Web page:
Hi friends! 🙂 Recently, my principal had us read an INCREDIBLE article by Mother Jones. It was titled What if Everything We Know About Disciplining Kids is Wrong. It spoke to my teacher heart in so many ways, and we are using it to frame a lot of the discussions we will be having this year.
I am the first to admit that last year was a tough year for me…I moved away from a clip chart, and tried to really revamp the way I was handling classroom discipline. I did end up using Dojo at the end of the year, but I still tried to make sure that most “discipline” was happening in the form of conversations with students, natural consequences, and lots of teaching. This next year, I am hoping to do these same things. I did learn that you need a lot more structure! That is one of my goals for next year…to really think through my routines and procedures even more.
But I wanted to share some of the things I have come to learn over this past year, through books I have read, conversations with mentors, and the article I mentioned above! Please know I am just sharing my heart, and it is NOT my intention to make anyone feel like they are doing something wrong. I want to encourage everyone that we are making a difference, and we have the power to change the future of the sweeties around us.
This was a really powerful take away for me this year. Our classrooms definitely DO need to be well-managed for learning to occur. Learning can’t happen in chaos! 🙂 But…it’s even more powerful to have kiddos that are learning how to self-manage. Children who can take these self-control skills to the next grade, and to their future.
Children aren’t born knowing exactly how to behave…we have to TEACH them. When they are angry, we have to teach them the correct way to handle it. When they are sad, we have to teach them how to express that. If they are scared, we have to model for them how to handle that emotion. If we don’t, they will do what comes naturally…which could be a tantrum, tears, etc.
Tina Bryson talks alot about the “Red Zone” when students are too upset to be able to think clearly. Often, their worst behaviors happen in this “Red Zone.” We have to teach kiddos how to come out of that, and HELP them out of that. Some students have never seen a good model of behavior…and others have something that might cause making great choices difficult.
I believe that every behavior has a function…kiddos are behaving a certain way for a reason. It’s our job to figure out that reason so we can support them. ABC (Antecedent-Behavior-Consequence) charts are SO helpful when we look at this. This is a common tool to use in behavior RTI, but I think it can be useful for any student that is struggling with their behavior. You can click the picture to grab your own copy!
The goal of an ABC chart is NOT to prove to an administrator that you are doing the right thing. It really isn’t…I promise! 🙂 The goal is to see what the student is receiving after their behavior…often, that is the very reason they are behaving that way.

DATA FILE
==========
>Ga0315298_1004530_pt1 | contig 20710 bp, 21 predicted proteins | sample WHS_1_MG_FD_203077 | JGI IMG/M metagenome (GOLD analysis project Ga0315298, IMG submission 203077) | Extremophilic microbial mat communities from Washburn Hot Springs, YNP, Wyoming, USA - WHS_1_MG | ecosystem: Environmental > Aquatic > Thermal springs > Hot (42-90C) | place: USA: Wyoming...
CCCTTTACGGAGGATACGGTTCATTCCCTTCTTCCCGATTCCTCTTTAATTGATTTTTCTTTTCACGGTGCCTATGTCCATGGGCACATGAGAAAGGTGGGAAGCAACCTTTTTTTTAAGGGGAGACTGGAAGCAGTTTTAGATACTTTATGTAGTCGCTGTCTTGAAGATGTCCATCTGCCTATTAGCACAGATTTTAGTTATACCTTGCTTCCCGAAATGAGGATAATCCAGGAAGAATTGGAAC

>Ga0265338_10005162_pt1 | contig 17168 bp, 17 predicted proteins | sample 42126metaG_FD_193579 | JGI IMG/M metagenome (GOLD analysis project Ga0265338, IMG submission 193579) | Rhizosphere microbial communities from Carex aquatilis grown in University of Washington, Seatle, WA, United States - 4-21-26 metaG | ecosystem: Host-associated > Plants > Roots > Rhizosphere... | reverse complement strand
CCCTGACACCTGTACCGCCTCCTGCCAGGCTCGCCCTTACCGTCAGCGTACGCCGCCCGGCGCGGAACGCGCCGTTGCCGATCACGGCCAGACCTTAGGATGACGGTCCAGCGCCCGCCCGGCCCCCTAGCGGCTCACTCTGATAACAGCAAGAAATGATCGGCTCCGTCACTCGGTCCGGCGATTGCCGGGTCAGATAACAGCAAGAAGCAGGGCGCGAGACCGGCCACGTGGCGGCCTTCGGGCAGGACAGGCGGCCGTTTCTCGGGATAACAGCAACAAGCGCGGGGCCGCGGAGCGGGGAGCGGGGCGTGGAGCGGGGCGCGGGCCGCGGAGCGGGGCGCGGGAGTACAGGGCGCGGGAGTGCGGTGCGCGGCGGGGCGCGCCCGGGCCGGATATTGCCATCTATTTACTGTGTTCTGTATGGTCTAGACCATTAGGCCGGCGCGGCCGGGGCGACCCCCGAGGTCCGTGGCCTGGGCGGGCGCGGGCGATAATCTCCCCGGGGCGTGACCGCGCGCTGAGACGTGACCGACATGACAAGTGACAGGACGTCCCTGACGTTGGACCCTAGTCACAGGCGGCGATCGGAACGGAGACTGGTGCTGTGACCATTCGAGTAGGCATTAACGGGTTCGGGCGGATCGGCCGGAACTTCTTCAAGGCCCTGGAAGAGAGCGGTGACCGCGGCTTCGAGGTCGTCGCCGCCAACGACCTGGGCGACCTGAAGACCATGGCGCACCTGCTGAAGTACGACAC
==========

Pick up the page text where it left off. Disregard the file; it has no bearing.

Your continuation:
Every time I have used an ABC chart with a student, I have begun to see patterns. Sometimes I can see these without documentation, but usually, it takes writing it down and looking at them all together to notice. Once we know the patterns, we can put things in place to support them! For example, if you begin to see that a kiddo acts out when he has to stop an activity before he is done, we can give him a warning…or a timer. Or we can give him a folder to keep his unfinished work in and he can work on it at various times during the day. There are ALWAYS solutions…we just have to work to find them.
I try to ask myself this when I’m making classroom decisions…only you can answer that for your kiddos and classroom. But I try to ensure that if I’m using a clip chart, or Dojo, or economy…or anything else…I’m following that with a conversation about what to do in the future.
This is a hard topic, and I worried about saying it. Of course, there are situations that a child is not safe in a classroom. But, sending them to the office is a last resort for me. Once they leave my room, I can’t control what happens to that kiddo. I don’t get to determine the consequence…I don’t get to contact the parents about it. I do all I can to keep my kiddos IN my room…Even if that means having an administrator come to my room.
Children DO need consequences…just like we do, haha! 🙂 But I try to make sure that consequences are natural. For example, when my sweetie drew all over the bathroom walls, he cleaned them. When one of my girls said something hurtful to another friend, she had to draw her a picture. Ask the child “how can we fix this situation.” They almost always come up with some great suggestions!
When I am angry or upset, the way my husband responds affects our relationship for a long time AFTER the conversation. It’s the same with kiddos. Our reactions shows the child “I love you and I want to help you through this” or it doesn’t. I KNOW it’s hard…teaching is HARD. But I try to remember this in every reaction I have.
These books have changed my classroom. I believe they are changing classrooms all over the world! 🙂 They are all available on Amazon and I promise they are worth reading!
I can’t wait to hear your thoughts!! 🙂 🙂 🙂